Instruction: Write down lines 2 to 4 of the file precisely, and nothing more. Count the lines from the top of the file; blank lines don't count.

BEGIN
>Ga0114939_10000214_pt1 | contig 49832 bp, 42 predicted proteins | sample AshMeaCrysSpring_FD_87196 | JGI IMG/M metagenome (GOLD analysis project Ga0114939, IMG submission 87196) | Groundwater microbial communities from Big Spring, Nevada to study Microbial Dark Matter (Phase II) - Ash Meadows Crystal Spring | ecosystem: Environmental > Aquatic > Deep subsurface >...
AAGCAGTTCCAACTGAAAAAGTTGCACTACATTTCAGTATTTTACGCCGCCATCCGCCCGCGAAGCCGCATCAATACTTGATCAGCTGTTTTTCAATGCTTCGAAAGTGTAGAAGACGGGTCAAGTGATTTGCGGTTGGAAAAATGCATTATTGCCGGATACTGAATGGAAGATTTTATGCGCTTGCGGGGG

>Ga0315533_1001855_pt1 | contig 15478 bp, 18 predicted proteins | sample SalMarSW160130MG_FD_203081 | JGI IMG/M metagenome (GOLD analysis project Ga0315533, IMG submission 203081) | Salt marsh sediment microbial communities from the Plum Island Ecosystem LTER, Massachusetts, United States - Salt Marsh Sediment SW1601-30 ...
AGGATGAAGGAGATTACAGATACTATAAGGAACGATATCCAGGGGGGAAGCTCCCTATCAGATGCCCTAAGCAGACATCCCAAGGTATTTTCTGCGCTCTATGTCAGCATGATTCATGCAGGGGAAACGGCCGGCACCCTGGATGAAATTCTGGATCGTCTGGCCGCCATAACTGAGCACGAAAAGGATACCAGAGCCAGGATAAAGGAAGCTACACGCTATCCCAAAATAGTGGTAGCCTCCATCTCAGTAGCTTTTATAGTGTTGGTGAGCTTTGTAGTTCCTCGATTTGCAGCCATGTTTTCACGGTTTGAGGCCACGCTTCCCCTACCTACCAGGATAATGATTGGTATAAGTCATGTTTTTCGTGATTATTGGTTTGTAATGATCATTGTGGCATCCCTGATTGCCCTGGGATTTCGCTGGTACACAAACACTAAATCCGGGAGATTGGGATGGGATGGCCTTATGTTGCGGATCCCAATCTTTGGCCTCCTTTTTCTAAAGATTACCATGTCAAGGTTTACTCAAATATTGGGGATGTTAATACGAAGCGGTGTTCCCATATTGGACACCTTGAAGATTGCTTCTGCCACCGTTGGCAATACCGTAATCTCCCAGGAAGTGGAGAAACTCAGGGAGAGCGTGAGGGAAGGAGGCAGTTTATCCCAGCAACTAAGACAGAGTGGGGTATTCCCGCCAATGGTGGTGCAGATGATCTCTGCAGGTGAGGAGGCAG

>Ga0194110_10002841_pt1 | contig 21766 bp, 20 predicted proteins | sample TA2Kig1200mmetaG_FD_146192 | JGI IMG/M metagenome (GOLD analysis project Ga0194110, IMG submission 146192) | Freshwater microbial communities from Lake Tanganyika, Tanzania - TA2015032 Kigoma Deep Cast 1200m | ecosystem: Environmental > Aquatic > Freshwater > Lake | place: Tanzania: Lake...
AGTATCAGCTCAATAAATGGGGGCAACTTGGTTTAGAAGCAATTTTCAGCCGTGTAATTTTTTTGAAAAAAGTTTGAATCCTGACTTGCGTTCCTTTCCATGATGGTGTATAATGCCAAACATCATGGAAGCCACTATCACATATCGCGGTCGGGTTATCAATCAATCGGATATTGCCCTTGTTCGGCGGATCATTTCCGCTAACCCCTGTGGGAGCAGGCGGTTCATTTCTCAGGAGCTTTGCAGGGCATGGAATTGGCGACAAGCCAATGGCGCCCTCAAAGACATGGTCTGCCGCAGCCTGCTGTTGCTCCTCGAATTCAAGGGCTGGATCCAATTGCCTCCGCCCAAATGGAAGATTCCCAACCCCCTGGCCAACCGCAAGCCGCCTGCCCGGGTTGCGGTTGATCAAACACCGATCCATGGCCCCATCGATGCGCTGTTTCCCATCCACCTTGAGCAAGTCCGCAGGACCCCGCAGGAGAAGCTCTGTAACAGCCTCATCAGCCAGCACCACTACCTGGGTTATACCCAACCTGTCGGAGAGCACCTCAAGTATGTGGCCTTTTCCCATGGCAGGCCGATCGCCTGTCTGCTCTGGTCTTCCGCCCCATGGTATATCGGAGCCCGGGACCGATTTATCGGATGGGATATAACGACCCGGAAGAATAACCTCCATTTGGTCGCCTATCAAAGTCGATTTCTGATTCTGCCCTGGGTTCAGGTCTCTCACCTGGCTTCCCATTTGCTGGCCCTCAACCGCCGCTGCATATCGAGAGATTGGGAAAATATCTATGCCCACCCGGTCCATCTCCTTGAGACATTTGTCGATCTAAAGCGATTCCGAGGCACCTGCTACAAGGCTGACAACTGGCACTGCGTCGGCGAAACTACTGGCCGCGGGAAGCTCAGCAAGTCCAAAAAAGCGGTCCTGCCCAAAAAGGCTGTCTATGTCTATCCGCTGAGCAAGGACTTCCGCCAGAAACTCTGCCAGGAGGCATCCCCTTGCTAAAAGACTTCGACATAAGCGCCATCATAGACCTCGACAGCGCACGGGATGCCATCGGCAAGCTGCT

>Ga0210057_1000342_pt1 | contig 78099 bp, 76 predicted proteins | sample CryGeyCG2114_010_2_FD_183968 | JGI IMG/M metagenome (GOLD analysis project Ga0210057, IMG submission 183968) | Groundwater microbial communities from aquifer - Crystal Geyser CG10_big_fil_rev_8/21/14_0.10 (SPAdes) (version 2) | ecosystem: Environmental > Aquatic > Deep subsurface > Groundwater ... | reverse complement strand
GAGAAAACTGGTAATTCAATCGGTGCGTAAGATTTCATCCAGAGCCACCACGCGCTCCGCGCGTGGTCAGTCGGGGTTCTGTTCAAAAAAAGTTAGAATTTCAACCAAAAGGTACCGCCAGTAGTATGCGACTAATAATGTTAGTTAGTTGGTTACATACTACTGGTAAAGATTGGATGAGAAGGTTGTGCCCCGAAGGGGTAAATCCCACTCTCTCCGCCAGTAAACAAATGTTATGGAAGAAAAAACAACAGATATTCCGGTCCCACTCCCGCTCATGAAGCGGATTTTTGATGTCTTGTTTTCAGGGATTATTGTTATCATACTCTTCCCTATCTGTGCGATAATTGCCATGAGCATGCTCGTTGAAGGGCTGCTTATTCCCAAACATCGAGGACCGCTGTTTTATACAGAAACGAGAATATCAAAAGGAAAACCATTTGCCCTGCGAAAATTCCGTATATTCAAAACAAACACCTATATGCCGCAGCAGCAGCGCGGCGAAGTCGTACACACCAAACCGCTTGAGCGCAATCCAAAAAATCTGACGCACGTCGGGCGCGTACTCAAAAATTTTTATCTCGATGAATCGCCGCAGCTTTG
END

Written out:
AAGCAGTTCCAACTGAAAAAGTTGCACTACATTTCAGTATTTTACGCCGCCATCCGCCCGCGAAGCCGCATCAATACTTGATCAGCTGTTTTTCAATGCTTCGAAAGTGTAGAAGACGGGTCAAGTGATTTGCGGTTGGAAAAATGCATTATTGCCGGATACTGAATGGAAGATTTTATGCGCTTGCGGGGG

>Ga0315533_1001855_pt1 | contig 15478 bp, 18 predicted proteins | sample SalMarSW160130MG_FD_203081 | JGI IMG/M metagenome (GOLD analysis project Ga0315533, IMG submission 203081) | Salt marsh sediment microbial communities from the Plum Island Ecosystem LTER, Massachusetts, United States - Salt Marsh Sediment SW1601-30 ...
AGGATGAAGGAGATTACAGATACTATAAGGAACGATATCCAGGGGGGAAGCTCCCTATCAGATGCCCTAAGCAGACATCCCAAGGTATTTTCTGCGCTCTATGTCAGCATGATTCATGCAGGGGAAACGGCCGGCACCCTGGATGAAATTCTGGATCGTCTGGCCGCCATAACTGAGCACGAAAAGGATACCAGAGCCAGGATAAAGGAAGCTACACGCTATCCCAAAATAGTGGTAGCCTCCATCTCAGTAGCTTTTATAGTGTTGGTGAGCTTTGTAGTTCCTCGATTTGCAGCCATGTTTTCACGGTTTGAGGCCACGCTTCCCCTACCTACCAGGATAATGATTGGTATAAGTCATGTTTTTCGTGATTATTGGTTTGTAATGATCATTGTGGCATCCCTGATTGCCCTGGGATTTCGCTGGTACACAAACACTAAATCCGGGAGATTGGGATGGGATGGCCTTATGTTGCGGATCCCAATCTTTGGCCTCCTTTTTCTAAAGATTACCATGTCAAGGTTTACTCAAATATTGGGGATGTTAATACGAAGCGGTGTTCCCATATTGGACACCTTGAAGATTGCTTCTGCCACCGTTGGCAATACCGTAATCTCCCAGGAAGTGGAGAAACTCAGGGAGAGCGTGAGGGAAGGAGGCAGTTTATCCCAGCAACTAAGACAGAGTGGGGTATTCCCGCCAATGGTGGTGCAGATGATCTCTGCAGGTGAGGAGGCAG